You read about the headless chicken solution over the weekend in this blog. Now get ready for the first test tube hamburger.
That’s right. Grown from the stem cells from a cow, researchers are certain they will successfully produce the first hamburger by this fall, because they will have amassed enough tissue.
Announced at a symposium over the weekend in Vancouver, the research conducted by Maastricht University in the Netherlands is courtesy of an anonymous donor who has concerns about the growing demand for beef products and the strain it puts on the global ecosystem.
It’s no secret the commercial meat industry has a huge consumption of natural resources, an overall damaging effect on the planet and is under attack for its inhumane practices to animals.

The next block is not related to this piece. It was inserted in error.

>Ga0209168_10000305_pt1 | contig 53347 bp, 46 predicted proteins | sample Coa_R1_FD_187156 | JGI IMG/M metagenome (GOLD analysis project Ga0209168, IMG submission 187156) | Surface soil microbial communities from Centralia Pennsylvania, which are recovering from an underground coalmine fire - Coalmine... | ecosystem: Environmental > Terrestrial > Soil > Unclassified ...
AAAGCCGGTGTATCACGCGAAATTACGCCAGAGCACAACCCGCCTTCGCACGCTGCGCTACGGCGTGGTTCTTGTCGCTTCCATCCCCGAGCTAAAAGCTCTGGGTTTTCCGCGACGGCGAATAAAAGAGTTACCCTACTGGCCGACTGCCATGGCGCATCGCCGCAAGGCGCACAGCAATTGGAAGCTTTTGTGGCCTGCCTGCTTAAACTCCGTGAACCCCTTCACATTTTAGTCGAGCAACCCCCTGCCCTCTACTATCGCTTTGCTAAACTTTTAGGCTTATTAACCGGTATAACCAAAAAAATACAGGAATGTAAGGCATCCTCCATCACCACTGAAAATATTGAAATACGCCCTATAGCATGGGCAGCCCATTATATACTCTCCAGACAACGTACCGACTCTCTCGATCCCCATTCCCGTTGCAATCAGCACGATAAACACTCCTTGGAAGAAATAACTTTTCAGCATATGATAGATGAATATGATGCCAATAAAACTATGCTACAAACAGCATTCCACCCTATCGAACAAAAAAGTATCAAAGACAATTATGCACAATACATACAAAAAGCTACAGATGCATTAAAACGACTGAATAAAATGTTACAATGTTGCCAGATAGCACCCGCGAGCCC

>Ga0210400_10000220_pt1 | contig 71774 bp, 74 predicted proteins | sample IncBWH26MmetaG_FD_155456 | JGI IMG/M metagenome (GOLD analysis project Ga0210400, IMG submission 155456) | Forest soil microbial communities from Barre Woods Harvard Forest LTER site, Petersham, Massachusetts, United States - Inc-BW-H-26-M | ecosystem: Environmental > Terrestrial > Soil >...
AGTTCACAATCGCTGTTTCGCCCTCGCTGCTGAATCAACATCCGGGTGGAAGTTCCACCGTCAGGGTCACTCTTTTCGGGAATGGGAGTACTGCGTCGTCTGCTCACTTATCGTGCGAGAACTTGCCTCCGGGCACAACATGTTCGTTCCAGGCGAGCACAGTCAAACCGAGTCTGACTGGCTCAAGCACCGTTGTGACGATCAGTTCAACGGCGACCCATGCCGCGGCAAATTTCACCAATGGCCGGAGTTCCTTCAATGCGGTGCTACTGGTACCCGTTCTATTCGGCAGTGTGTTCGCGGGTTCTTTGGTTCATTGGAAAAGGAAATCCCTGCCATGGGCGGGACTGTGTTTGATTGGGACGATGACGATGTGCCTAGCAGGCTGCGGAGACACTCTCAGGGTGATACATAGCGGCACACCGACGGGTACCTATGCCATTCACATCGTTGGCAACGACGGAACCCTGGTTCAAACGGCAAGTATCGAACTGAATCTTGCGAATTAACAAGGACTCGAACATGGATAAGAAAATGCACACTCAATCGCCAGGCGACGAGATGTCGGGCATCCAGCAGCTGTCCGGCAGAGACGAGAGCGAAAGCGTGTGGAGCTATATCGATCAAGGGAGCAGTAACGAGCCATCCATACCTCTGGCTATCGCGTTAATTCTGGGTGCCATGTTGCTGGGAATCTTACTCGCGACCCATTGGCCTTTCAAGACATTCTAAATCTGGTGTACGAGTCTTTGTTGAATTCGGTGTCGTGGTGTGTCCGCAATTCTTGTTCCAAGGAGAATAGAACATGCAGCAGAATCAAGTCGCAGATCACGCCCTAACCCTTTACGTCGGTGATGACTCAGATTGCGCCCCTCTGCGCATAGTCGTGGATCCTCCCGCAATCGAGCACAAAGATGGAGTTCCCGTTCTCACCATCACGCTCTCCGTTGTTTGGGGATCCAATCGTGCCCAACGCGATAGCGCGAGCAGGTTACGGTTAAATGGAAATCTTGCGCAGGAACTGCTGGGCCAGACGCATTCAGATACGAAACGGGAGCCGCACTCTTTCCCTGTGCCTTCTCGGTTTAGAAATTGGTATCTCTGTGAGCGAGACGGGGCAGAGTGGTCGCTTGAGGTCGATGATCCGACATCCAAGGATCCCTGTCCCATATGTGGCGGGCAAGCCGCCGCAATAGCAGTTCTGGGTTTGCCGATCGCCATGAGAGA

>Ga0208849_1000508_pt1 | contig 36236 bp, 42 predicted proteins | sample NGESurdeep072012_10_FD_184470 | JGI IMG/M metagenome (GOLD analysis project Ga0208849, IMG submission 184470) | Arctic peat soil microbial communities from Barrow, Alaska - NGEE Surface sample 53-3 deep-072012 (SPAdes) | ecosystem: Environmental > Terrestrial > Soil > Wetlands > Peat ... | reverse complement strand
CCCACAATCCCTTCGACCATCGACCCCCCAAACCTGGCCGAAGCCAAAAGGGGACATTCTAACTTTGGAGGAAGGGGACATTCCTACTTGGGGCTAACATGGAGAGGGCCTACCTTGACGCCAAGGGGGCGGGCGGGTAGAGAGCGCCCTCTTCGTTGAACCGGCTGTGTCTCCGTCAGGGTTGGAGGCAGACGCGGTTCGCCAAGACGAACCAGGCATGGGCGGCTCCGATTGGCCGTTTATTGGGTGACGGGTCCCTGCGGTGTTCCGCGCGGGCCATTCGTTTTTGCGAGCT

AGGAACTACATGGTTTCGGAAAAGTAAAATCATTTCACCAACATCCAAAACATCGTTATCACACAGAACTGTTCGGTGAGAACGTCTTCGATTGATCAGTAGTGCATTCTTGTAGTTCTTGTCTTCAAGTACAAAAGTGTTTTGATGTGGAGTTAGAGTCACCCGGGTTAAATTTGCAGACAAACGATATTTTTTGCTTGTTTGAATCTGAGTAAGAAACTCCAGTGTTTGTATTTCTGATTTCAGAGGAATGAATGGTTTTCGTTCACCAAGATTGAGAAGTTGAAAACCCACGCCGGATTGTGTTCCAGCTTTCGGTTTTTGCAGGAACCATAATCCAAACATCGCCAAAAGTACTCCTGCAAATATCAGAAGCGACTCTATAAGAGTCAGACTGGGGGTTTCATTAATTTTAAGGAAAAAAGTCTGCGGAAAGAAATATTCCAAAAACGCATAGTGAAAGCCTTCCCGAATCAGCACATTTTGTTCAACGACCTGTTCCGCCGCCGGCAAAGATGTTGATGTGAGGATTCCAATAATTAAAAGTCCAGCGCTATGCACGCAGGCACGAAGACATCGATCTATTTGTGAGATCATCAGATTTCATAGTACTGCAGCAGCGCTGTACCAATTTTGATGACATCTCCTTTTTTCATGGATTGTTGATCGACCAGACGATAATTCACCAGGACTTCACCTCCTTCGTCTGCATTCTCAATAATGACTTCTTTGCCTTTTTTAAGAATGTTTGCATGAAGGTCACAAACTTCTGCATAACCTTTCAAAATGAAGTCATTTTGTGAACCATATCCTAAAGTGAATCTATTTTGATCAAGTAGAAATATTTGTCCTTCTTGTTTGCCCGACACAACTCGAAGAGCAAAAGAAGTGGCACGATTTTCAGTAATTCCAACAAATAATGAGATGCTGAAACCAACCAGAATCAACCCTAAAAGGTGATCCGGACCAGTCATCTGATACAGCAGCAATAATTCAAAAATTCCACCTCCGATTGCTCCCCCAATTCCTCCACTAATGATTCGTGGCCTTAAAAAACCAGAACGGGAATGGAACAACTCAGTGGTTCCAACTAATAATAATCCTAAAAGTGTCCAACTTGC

Livestock production hasn’t changed with the times, say those committed to finding other forms of producing beef without raising cattle. And because of that, it’s a huge industry that is ready to topple.
They are convinced that test tube meat that tastes the same as the real deal is a solution, since most die-hard meat eaters will not likely follow the U.N.’s Environment Program’s insistence that we turn over to a global vegetarian diet.
Test tube meat? Well, what do you expect to come out of the annual meeting of the American Association for the Advancement of Science, entitled “The Next Agricultural Revolution.”
You can read the whole story here at Raw Story.